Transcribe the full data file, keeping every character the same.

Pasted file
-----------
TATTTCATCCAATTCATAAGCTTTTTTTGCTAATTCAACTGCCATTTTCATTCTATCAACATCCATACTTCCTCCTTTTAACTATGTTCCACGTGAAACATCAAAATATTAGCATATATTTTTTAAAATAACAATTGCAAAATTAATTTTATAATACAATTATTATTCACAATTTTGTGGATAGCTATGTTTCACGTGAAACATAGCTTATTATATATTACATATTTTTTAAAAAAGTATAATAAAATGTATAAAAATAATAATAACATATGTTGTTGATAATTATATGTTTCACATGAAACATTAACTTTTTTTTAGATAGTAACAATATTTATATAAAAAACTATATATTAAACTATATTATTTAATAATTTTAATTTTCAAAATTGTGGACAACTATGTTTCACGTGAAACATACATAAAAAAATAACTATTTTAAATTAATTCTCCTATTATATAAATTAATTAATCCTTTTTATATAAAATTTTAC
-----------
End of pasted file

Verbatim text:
TATTTCATCCAATTCATAAGCTTTTTTTGCTAATTCAACTGCCATTTTCATTCTATCAACATCCATACTTCCTCCTTTTAACTATGTTCCACGTGAAACATCAAAATATTAGCATATATTTTTTAAAATAACAATTGCAAAATTAATTTTATAATACAATTATTATTCACAATTTTGTGGATAGCTATGTTTCACGTGAAACATAGCTTATTATATATTACATATTTTTTAAAAAAGTATAATAAAATGTATAAAAATAATAATAACATATGTTGTTGATAATTATATGTTTCACATGAAACATTAACTTTTTTTTAGATAGTAACAATATTTATATAAAAAACTATATATTAAACTATATTATTTAATAATTTTAATTTTCAAAATTGTGGACAACTATGTTTCACGTGAAACATACATAAAAAAATAACTATTTTAAATTAATTCTCCTATTATATAAATTAATTAATCCTTTTTATATAAAATTTTAC